WHEN THE XBOX team at Microsoft first unveiled the Xbox Adaptive Controller back in May, the design drew applause from the gaming community. The fact that a prominent gaming hardware manufacturer was directly addressing the needs of disabled gamers with innovative product design was a moment worth noting. The controller, called the XAC, is remarkable for its simplistic design: On top, there’s a D-pad, a few menu buttons, and two giant round hand pads. Its back strip, though, has a multitude of ports that will let physically disabled gamers plug in any kind of assistive devices they need. The XAC is expected to ship later this year and will cost $100.
But when it came to inclusive design, Microsoft didn’t stop with the controller itself. The company’s designers took a hard look at the packaging for the XAC, both the cardboard that would contain the controller itself and the larger box it would would ship in. Gamers with mobility challenges don’t just need a controller that suits their needs, Microsoft’s thinking goes. They should also have an unboxing experience that makes them feel empowered. According to the Centers for Disease Control and Prevention, about one in five Americans is disabled, with more than 13 percent of the population reporting mobility challenges or a physical disability; apply those numbers to the gaming population as a whole, and that means around 30 million gamers have some sort of physical disability.
In a video briefing with press last week, Microsoft’s design team shared more details on the research it’s done over the past year as it has designed the XAC package. The company said it plans to use the insights gained from the XAC packaging for future box designs, as well. “We treat packaging as part of the product,” said Kevin Marshall, creative director of design at Microsoft. “Packaging really has the potential to validate and shape consumer experiences.”
One of the first design elements of the XAC packaging that will stand out is its many loops—rings of plastic or ribbon placed strategically around the package at key access points. Through its research, Microsoft’s team of designers discovered that a lot of gamers with limited mobility use their teeth to unbox something. This is not only frustrating and potentially disheartening, but damaging to teeth. But if gamers can get an appendage through a loop, they can use that as a lever to open a box or remove a device.
As a result, there’s a looped ribbon at the seal of the product box. Pull on it and the box opens. The box’s top was designed with a hinge deep on the lower back of the box, “so you don’t need a broad stroke to lift the box top off,” Microsoft packaging designer Mark Weiser said. Once the box is open, there’s another loop, a wide, flat one that protrudes from underneath the controller. Pull on that loop, and the controller slides out. On that same “sled” with a loop handle—the one cradling the controller—is printed the XAC’s four-step, quick-start guide.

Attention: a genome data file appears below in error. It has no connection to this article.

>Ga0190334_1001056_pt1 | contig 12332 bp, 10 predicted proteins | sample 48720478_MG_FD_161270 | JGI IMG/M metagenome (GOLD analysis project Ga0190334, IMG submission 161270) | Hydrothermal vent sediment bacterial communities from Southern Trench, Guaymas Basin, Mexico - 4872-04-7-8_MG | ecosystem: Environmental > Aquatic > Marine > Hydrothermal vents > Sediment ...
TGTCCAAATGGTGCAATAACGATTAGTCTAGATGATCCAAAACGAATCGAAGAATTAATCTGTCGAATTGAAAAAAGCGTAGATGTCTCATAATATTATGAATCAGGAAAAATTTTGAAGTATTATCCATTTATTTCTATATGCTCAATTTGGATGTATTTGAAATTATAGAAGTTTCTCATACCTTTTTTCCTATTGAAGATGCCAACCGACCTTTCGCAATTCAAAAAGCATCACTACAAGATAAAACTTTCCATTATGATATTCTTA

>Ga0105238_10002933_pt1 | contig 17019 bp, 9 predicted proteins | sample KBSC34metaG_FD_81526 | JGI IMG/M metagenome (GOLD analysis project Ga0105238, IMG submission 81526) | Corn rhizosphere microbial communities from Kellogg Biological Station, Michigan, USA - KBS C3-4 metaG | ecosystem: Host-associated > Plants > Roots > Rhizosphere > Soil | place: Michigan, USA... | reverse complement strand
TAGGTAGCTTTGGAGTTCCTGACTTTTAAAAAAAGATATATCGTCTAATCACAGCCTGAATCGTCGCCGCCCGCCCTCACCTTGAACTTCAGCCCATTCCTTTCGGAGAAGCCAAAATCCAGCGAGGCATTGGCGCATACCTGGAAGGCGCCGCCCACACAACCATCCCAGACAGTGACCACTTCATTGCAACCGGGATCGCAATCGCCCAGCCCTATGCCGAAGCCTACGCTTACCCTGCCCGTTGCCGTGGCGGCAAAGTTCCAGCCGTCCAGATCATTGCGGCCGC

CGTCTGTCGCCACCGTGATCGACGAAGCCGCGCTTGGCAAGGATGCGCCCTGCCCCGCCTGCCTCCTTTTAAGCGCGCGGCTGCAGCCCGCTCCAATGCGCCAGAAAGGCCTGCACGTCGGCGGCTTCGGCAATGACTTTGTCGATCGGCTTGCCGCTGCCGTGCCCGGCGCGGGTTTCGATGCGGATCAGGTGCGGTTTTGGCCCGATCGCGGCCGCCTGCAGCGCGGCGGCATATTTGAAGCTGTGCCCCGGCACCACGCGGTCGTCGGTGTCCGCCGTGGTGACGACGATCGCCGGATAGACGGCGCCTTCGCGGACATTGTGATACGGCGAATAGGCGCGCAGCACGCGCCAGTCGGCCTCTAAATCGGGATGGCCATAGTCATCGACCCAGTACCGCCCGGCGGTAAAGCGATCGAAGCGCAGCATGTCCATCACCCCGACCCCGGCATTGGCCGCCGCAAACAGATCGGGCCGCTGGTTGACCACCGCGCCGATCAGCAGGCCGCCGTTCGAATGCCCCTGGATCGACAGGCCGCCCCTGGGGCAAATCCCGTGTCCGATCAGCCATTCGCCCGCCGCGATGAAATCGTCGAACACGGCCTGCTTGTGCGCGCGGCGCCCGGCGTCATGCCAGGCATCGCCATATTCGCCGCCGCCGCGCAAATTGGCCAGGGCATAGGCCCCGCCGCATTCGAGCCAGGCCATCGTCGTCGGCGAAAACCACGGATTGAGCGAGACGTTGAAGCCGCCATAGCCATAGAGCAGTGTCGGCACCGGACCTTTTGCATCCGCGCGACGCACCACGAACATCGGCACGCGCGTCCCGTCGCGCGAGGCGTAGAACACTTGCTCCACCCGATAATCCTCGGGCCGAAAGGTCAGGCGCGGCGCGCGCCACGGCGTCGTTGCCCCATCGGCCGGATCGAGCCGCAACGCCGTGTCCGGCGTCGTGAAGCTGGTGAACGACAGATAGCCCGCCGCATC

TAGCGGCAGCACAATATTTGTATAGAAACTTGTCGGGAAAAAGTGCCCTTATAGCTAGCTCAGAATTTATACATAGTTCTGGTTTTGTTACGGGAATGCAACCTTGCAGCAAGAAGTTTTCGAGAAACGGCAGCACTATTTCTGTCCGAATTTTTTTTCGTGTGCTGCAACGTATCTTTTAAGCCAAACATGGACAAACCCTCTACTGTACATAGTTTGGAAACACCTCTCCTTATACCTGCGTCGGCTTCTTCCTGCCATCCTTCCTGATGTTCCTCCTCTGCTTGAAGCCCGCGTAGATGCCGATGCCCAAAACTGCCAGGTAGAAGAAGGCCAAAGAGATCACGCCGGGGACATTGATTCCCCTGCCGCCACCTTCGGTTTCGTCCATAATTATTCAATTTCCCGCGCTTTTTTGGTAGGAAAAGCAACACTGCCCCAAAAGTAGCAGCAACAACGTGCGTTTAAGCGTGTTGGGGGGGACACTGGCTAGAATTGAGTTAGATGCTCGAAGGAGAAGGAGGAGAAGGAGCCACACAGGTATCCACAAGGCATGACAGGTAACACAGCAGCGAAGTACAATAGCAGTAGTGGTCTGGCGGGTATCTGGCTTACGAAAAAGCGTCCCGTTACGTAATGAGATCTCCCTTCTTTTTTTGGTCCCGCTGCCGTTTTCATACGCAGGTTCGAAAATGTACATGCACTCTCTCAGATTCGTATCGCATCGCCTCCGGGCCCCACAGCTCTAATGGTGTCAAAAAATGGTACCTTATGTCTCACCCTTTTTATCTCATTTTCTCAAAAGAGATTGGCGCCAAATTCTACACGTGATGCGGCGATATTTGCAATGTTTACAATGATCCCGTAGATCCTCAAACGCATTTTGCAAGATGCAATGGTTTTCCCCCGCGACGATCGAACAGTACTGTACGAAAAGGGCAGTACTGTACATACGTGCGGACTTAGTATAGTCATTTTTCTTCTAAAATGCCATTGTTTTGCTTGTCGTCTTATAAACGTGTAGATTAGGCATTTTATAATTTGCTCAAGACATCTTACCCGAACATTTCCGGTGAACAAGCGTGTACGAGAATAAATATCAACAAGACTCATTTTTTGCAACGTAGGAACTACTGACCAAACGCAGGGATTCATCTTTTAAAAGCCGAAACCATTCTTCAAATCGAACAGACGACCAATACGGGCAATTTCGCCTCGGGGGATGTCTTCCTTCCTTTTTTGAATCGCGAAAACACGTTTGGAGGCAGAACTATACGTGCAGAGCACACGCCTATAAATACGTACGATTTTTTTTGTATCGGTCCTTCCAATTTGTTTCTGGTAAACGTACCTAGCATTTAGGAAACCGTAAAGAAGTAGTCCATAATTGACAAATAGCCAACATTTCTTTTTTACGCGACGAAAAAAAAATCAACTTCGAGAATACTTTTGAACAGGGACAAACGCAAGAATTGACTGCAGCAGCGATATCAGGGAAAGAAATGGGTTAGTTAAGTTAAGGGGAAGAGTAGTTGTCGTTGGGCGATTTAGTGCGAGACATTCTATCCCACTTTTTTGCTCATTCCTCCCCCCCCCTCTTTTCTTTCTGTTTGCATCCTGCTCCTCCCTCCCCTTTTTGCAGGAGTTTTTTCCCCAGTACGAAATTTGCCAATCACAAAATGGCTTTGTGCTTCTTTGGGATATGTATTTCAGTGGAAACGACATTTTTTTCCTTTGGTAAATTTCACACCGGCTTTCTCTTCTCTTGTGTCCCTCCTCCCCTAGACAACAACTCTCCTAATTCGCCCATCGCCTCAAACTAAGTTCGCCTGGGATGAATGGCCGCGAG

If you order the XAC directly from Microsoft’s own website, even the cardboard “shipper”—the box that goes around the XAC box—will have a giant loop at one end of it. If you can grasp that, you can peel off the center strip of packing tape. After that, each side of the cardboard shipper falls out of the way, revealing the product box.
Getting the XAC out of the product box was another step in the process that was in desperate need of redesign. (Even gadget buyers without disabilities have struggled with unboxing. Apple is well known for its soothing and relatively hassle-free product extractions.) Microsoft says there will be three ways to get the controller out: you can lift it out using the negative space on the underside of the box; use the giant loop in front of the device; or use your hand to simply push the controller out of its shallow tray. The device’s cables also come in looped packaging.
Video by Microsoft
Weiser and Marshall said their team worked directly with around 100 members of the gaming community, across “multiple spectrums of mobility,” during their year-long research process. But they also stressed in last week’s briefing that they think this kind of design ethos will improve the unboxing experience for all gamers, not just those with disabilities. “We didn’t want to create something that was ‘othered’,” Weiser said.
Efforts by other console makers to create accessible products have been mixed. Sony’s PlayStation 4 console has settings that let gamers use text-to-speech features, remap controller buttons, and magnify text. Nintendo was rightly criticized by the AbleGamers organization in the early days of the Nintendo Switch for the console’s lack of accessibility; though some blind gamers have been able to play games like 1-2-Switch on it, thanks to a “rumble” feature that gives haptic feedback. (Portable gaming, in particular, can be challenging for vision-impaired gamers.)
Microsoft gained attention when it revealed the XAC not just because the controller itself is so intriguing, but because in the broader context of the accessible gaming world, it meant a giant tech company was paying serious attention to the challenges faced by some gamers. And that meant not just thinking outside the box, but also about the box itself.